Investigating the decrease ofgroundwater levels and the effect of fracture zone on recovery time: A case study of decrease in groundwater levels in a tunnel construction site in Vinsta, Stockholm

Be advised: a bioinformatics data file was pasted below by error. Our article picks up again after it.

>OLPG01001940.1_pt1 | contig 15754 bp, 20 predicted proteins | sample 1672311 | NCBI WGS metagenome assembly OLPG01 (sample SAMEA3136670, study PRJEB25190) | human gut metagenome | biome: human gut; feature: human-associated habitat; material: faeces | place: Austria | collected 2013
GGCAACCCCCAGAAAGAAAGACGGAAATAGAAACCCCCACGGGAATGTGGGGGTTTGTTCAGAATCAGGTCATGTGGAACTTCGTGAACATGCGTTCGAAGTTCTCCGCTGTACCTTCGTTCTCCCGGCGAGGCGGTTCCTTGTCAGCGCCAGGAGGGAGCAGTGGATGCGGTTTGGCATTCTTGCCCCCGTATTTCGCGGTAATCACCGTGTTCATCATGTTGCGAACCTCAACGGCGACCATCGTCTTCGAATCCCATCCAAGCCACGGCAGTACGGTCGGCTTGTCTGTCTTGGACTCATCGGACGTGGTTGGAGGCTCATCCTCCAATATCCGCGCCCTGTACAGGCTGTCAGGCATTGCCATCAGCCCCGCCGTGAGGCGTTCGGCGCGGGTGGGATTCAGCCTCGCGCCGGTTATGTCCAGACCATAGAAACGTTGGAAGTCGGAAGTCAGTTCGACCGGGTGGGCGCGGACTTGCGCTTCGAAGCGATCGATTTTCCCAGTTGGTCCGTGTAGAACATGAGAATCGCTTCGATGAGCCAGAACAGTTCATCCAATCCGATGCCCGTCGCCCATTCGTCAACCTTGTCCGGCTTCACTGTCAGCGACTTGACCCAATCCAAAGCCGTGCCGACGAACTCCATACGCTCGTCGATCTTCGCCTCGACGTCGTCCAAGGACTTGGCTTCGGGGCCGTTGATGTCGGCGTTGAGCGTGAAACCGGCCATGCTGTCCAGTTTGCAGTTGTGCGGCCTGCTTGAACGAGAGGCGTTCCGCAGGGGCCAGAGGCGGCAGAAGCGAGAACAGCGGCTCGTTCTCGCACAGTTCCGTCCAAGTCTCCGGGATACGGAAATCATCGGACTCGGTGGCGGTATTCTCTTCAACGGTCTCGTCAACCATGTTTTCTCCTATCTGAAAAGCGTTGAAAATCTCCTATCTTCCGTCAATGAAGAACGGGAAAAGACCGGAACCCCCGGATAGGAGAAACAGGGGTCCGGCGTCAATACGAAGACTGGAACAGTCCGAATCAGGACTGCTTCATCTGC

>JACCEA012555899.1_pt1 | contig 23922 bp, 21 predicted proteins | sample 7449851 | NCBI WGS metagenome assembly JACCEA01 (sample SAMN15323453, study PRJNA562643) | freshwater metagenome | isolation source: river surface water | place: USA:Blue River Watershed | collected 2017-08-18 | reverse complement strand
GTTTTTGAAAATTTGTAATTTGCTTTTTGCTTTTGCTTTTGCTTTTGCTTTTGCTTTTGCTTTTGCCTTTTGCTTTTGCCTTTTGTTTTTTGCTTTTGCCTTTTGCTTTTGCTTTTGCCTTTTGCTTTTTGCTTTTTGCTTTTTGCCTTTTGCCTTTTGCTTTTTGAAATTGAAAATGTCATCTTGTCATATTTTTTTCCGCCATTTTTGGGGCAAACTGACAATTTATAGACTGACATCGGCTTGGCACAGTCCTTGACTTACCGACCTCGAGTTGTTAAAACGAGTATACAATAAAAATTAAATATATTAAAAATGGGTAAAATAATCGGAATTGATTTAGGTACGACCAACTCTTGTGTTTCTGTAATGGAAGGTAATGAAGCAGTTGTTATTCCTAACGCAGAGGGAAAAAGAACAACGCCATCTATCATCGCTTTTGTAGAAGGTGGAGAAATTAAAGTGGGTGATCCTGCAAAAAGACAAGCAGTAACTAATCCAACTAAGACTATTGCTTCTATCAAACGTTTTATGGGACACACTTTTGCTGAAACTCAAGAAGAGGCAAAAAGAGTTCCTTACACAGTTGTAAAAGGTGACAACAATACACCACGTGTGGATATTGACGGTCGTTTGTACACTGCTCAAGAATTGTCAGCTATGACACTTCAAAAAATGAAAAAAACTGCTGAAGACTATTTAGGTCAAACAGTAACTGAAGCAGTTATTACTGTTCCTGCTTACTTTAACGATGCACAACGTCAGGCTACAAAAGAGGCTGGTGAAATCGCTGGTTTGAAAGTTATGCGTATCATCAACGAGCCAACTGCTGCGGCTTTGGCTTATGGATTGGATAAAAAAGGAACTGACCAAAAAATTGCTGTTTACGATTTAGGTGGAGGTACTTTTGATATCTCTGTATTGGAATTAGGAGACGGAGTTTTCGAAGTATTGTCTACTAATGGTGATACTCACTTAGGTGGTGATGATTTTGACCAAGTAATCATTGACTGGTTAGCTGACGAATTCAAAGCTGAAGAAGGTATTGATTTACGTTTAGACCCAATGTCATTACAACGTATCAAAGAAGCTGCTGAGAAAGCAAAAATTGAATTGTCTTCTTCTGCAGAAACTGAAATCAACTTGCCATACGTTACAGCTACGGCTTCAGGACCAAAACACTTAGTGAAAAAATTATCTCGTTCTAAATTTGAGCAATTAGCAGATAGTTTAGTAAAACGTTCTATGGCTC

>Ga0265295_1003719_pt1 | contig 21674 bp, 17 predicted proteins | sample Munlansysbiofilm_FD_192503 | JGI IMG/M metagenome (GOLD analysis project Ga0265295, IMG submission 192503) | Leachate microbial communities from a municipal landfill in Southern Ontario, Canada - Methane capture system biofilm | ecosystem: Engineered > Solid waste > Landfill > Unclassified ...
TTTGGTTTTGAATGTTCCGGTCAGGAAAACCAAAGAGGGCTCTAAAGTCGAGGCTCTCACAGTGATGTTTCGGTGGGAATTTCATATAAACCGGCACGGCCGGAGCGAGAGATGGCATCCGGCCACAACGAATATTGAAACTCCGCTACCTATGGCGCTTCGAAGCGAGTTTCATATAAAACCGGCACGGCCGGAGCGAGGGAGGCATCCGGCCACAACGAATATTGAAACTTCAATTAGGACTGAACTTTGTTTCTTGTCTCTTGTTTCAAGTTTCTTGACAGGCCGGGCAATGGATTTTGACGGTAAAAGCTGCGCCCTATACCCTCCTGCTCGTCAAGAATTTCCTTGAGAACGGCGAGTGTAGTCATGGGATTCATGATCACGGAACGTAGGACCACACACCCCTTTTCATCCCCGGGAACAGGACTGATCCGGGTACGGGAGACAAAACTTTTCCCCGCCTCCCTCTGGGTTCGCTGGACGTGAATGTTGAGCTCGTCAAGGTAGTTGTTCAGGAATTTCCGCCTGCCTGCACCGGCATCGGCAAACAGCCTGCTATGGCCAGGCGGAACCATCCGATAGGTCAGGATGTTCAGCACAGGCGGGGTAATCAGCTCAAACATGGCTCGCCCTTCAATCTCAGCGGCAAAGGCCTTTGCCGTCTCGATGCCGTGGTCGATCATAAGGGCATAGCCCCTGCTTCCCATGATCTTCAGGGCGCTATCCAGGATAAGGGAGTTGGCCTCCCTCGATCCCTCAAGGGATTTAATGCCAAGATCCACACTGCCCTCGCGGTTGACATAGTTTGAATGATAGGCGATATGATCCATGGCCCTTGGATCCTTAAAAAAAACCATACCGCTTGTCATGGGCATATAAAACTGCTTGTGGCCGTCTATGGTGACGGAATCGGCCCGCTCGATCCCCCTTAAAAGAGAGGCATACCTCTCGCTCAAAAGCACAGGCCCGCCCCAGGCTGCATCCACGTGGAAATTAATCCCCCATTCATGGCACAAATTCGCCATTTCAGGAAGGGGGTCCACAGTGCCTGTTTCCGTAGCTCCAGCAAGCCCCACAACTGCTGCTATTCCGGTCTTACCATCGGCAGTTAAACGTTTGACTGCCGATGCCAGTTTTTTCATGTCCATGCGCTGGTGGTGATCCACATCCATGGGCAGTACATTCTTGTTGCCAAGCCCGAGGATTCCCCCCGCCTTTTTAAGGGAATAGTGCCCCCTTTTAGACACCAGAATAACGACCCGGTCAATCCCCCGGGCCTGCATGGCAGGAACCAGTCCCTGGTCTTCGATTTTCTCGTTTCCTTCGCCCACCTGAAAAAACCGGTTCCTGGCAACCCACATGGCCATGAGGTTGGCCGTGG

Abstract: Groundwater is one of the main natural resources worldwide. Groundwater exists in aquifers below the earth surface and provides quantities of water for various purposes such as supply to households and businesses, public supply, drinking water supply, irrigation and agriculture. Sweden is also highly dependent on groundwater. As mentioned in the list of 16 Environmental Quality Objectives, that the Swedish Parliament established, "groundwater must assure a safe and sustainable supply of drinking water, as well as promoting viable habitats for plants and animals in lakes and watercourses". However, the protection of groundwater and generally the aquifer resources is prone to various human activities that are harmful in terms of volume and quality. The present thesis aims to investigate the behavior of groundwater towards such human activities of large scales, like a tunnel construction, and small scale, like a construction of a geothermal plant. The area under study is investigated through spatial analysis, using ArcGIS; the groundwater levels are monitored and further statistically analyzed by implementing a Modified Double Mass Statistical Analysis; and further on a 3D numerical model is built in COMSOL Multiphysics in order to simulate possible drawdown caused by human intervention to the natural environment. The created 3D model was used in order to evaluate the drawdown and different scenarios were implemented with the aim to determine the degree of sensitivity the model has towards fracture parameters. Since the occurrence of fractures in the rock mass is often connected to extended investigation and time/cost consuming techniques, the model contains an overall uncertainty concerning the location and properties of the fracture formations in the area. The different scenarios involve variation of fracture zone width and thus the behavior of the top soil layer is investigated in terms of recovery after drawdown. The results indicated connection to human activities, with the statistical analysis to support this. Also, the numerical model showed that the fracture properties are connected to the recovery time of the groundwater levels after a drawdown is noticed. Wider fracture zone width implied more time needed for the groundwater levels to get to their initial values, under the perception that the source of recharge is precipitation. On the other hand, narrow fracture zone width was connected with greater drawdown, compared to the wider width scenario, and also earlier in time recovery of the groundwater levels. The type of the soil layer and its vulnerability to human activities can vary greatly in terms of volume loss which can prove a hazard to existing infrastructure on the ground surface. The present study can prove useful in cases of prestudy of drilling projects of any scale. There is strong connection between fracture formations and recovery of groundwater levels and thus such kind of models can generate innovative techniques of planning before a project begins.
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